As a professional engineering community, what are we doing?
Courtenay, British Columbia – Ever since one of our ancient ancestors picked up a stick to knock a piece of fruit from a tree because it was slightly out of reach, technology has always been, and will always be, a means to an end. It wasn’t long after that event that our ancestors also figured out that the stick could be used as a spear. Therefore, whether a technology is used for good or bad purposes depends quite a lot on intent and the intended and unintended consequences of technology use.
In the next ten years and beyond, we will witness a massive acceleration of the integration of data around the world. Artificial intelligence in its various forms is being designed into our machines at unprecedented rates. These machines can be used for good and bad reasons. Sometimes, the outcomes of an intended good use can also turn out badly. This should cause us some degree of dual-use discomfort.
I was at DVCon 2018 this year, and while I heard a number of people say, “Just because we can doesn’t mean we should,” I did not hear the conversation getting elevated to the topic of the intersection of AI and ethics. Instead, one panel that started off well and could have gone there ended up devolving into a tool spat between vendors. That’s a real shame and very costly waste.
When I think of the salary bill plus the travel and living costs of the people at the event, I cannot help feeling sorry for the participants who had a very real opportunity to hear the wisdom of the community and its leaders. Regrettably, we did not create a non-partisan environment and rules of community that we could agree to before the panels started. I’m recommending here that the organizers take the necessary steps to do that. Now that my rant is done, I’ll get back to my topic.
Why should it matter to us?
Some people might think that an ethics track at a technical conference such as DVCon doesn’t make sense, but I would vehemently disagree. When we design our machines, whether we know it or not, we design our values into them. This will be particularly true in the case for AI. A classic example used at DVCon was self-driving automobiles that cannot avoid an accident and must decide in a split second who is to die. One of my favorite examples of ethics dilemmas involving automobiles comes from the movie I Robot. Will Smith’s character is involved in an accident whereby the car plunges into water and sinks quickly. Inside the car is a 12 year old girl. A robot witnessing the accident sees that humans are in danger and jumps into the water immediately. It assesses the situation and figures out that only one person can be saved. The robot, having a utility function, makes the decision to save the Will Smith character because his chances of surviving were greater. Later in the movie, when recounting this event, the Will Smith character mournfully says, “I would not have made that decision.”
In my opinion, the movie anecdote above foreshadows our potential to create another Challenger disaster with our technology. Our challenges are manifold. How do we connect the knowledgeable engineer to the decision maker who will “launch” the product into the marketplace? What rules are we going to embed in our machines and how will they function? Whose rules are we going to use? Who will make the decision about the ethics of what we are doing? How comprehensive will the use cases regarding ethics be in our verification and validation environments? What will be our engineering community’s process for how to address this very difficult problem? I am very passionate about these challenges.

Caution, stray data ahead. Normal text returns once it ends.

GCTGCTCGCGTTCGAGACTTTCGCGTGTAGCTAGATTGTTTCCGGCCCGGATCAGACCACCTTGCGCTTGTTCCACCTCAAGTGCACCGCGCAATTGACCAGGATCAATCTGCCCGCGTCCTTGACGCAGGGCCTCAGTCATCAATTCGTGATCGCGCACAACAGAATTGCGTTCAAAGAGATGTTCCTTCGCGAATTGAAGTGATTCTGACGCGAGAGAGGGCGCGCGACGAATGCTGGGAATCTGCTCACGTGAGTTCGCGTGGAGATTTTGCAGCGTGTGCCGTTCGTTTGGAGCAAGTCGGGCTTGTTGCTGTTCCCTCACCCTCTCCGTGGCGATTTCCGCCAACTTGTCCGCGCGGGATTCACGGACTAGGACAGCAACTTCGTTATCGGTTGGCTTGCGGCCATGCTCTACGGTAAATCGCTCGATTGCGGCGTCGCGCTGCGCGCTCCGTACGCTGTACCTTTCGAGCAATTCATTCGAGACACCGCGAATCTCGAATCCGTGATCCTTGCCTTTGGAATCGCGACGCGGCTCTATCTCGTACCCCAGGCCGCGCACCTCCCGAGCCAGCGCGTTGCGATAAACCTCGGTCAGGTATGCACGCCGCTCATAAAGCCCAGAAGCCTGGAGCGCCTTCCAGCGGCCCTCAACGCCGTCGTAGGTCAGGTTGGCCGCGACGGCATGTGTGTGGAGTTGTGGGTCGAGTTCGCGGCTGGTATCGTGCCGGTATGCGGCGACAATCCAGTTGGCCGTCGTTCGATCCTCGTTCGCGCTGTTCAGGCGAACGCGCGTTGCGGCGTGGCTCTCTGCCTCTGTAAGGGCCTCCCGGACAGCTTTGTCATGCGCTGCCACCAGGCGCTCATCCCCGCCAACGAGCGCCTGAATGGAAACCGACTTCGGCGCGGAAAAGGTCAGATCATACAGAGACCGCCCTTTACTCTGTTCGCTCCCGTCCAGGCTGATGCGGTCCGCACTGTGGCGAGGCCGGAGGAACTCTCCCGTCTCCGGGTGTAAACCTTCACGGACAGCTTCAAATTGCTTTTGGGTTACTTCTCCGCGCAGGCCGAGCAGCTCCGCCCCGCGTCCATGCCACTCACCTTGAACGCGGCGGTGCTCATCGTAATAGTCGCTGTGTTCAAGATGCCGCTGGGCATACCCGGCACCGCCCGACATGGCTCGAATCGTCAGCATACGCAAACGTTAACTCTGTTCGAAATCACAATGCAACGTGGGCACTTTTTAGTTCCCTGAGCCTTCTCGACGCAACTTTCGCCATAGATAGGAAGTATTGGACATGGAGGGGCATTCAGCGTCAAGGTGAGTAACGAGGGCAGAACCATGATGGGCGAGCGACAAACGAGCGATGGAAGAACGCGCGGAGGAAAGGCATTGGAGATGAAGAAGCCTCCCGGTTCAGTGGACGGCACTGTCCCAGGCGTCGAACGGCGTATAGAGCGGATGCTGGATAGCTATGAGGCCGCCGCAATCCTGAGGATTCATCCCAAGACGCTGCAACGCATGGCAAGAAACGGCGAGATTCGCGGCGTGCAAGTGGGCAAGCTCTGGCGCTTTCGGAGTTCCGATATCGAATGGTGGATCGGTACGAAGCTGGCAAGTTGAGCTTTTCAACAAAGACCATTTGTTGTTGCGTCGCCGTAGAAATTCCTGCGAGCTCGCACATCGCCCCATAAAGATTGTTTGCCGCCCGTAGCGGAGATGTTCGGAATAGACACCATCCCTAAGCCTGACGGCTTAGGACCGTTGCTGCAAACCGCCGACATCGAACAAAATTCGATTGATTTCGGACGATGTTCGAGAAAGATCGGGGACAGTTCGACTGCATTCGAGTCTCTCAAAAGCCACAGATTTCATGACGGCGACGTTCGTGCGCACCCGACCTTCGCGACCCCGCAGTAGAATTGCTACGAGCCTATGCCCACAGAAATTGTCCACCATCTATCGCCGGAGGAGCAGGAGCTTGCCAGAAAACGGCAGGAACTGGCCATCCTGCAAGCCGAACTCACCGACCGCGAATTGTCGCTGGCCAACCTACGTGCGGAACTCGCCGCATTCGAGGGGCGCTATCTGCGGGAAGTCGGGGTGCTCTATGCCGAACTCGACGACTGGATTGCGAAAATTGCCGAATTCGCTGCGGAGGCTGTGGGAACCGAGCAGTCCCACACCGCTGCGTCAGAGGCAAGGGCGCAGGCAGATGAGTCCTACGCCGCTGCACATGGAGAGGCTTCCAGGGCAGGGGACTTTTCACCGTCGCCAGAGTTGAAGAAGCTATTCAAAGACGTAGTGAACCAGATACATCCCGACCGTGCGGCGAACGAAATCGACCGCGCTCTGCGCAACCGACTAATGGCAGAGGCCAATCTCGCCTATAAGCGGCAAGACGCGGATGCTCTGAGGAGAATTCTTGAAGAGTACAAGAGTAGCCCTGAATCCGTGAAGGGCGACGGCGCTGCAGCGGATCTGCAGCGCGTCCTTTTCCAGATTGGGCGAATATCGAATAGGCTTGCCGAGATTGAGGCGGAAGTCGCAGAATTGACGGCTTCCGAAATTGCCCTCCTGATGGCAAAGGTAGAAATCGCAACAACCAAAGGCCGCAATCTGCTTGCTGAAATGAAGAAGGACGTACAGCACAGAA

We can use the medical community for a good analogy. They have struggled with the question of ethics for a long time. As I know from my daughter who recently graduated as an MD, ethics education is a key part of the curriculum as are the rules taught, such as “first, do no harm.”
What is our obligation?
We must elevate the conversation within our professional community as it is our obligation to society to do so. But, talk and text is cheap, we must move to action. For our part, XtremeEDA will sponsor panels and activities at trade shows and other venues to get this conversation going. These conversations can only help to strengthen the work done within our professional associations such as the IEEE. We don’t have much time! I invite other industry CEOs, thought leaders, and other interested stakeholders to join me in promoting this conversation and helping to supply the necessary resources for our community to have a vibrant and effective conversation so that we take the right actions to produce systems that are safe and secure. Please feel free to contact me about this important topic. Thank you!
Claude J. Cloutier, Ph.D.
The 2 Faces of Debug – by Neil JohnsonMay 16, 2018
Recently, I was part of a discussion about the different types of bugs that can pop up for verification teams. […]Learn More
AnySilicon – CEO Talk: Claude Joseph CloutierMarch 1, 2018
CEO Talk: Claude Cloutier discusses the XtremeEDA MultiProcessor Platform (XMPP), safety, security and the path to transformational client engagements with AnySilicon.com . . […]Learn More
Neil Johnson on TDD for hardware development in the System Design JournalMarch 1, 2018
XtremeEDA Chief Technologist Neil Johnson comments on the use of test-driven development (TDD) in hardware in this article from the […]Learn More
20 Years of PCIe in Sunny San DiegoJanuary 17, 2018
The XtremeEDA engineering team has developed significant strengths though our frequent work with on-chip and chip-to-chip interface protocols used across […]Learn More